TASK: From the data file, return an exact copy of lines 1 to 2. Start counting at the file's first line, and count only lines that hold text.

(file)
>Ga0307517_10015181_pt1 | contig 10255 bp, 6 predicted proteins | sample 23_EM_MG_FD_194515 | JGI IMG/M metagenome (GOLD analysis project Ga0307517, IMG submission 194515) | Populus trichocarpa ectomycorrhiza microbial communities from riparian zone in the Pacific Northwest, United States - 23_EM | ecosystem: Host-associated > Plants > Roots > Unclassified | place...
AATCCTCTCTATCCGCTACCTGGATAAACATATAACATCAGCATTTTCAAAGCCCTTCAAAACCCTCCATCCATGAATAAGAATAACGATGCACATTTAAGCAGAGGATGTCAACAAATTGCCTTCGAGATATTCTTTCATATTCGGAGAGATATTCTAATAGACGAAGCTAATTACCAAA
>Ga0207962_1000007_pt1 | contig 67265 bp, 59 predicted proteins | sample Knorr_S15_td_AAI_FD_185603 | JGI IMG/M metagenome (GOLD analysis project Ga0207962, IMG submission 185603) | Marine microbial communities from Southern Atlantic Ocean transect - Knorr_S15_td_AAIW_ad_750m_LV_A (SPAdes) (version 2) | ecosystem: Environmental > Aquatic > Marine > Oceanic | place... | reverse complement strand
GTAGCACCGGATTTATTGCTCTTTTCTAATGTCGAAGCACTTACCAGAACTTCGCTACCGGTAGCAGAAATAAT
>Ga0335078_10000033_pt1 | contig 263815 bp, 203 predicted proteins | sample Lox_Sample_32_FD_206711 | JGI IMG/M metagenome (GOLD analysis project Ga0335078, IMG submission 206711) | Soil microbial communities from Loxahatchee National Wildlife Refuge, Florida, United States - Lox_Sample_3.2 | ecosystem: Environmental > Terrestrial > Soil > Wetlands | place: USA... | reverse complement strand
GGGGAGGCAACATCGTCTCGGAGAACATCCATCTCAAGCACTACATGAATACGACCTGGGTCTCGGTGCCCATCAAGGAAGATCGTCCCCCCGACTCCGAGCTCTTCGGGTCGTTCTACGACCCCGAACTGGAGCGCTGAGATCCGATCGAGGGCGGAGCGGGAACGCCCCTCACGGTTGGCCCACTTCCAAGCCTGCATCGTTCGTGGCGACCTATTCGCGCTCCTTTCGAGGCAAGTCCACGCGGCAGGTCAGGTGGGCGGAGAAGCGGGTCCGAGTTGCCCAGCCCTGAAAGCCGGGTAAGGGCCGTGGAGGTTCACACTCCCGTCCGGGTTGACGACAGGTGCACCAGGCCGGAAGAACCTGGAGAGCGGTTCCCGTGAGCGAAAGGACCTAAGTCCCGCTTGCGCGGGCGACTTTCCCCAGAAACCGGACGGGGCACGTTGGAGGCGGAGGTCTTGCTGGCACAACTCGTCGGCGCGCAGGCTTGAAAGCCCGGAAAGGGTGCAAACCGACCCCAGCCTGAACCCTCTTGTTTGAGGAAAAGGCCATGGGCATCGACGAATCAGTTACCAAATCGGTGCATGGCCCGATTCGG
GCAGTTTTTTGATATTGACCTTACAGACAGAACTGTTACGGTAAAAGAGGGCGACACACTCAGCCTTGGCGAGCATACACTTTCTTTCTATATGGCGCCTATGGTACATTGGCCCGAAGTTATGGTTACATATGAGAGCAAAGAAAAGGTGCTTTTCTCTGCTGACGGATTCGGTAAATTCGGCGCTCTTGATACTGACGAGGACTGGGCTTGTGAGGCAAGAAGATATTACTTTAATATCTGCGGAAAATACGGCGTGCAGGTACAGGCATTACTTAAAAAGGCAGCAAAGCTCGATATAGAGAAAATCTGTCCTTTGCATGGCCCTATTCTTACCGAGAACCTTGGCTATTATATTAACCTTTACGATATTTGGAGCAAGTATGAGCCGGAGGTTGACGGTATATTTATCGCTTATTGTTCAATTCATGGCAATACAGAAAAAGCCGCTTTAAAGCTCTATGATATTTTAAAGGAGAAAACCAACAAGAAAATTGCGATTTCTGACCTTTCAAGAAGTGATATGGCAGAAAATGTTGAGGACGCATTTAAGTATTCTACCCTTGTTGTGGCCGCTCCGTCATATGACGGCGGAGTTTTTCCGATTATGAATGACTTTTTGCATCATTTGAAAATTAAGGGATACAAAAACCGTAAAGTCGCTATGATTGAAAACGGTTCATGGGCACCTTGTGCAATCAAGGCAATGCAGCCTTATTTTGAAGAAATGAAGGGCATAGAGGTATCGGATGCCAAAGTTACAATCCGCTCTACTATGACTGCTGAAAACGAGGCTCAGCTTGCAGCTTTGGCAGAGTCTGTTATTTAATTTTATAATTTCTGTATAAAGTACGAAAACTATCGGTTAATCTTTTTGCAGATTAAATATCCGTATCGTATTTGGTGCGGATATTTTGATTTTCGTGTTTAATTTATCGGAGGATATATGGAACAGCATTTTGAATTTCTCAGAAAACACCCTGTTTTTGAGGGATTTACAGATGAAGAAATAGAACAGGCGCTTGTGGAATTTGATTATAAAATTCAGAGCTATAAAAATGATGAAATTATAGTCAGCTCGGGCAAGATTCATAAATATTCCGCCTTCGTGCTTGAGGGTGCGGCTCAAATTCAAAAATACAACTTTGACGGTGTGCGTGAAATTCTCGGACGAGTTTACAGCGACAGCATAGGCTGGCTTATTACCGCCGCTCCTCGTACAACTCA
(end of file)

>Ga0307517_10015181_pt1 | contig 10255 bp, 6 predicted proteins | sample 23_EM_MG_FD_194515 | JGI IMG/M metagenome (GOLD analysis project Ga0307517, IMG submission 194515) | Populus trichocarpa ectomycorrhiza microbial communities from riparian zone in the Pacific Northwest, United States - 23_EM | ecosystem: Host-associated > Plants > Roots > Unclassified | place...
AATCCTCTCTATCCGCTACCTGGATAAACATATAACATCAGCATTTTCAAAGCCCTTCAAAACCCTCCATCCATGAATAAGAATAACGATGCACATTTAAGCAGAGGATGTCAACAAATTGCCTTCGAGATATTCTTTCATATTCGGAGAGATATTCTAATAGACGAAGCTAATTACCAAA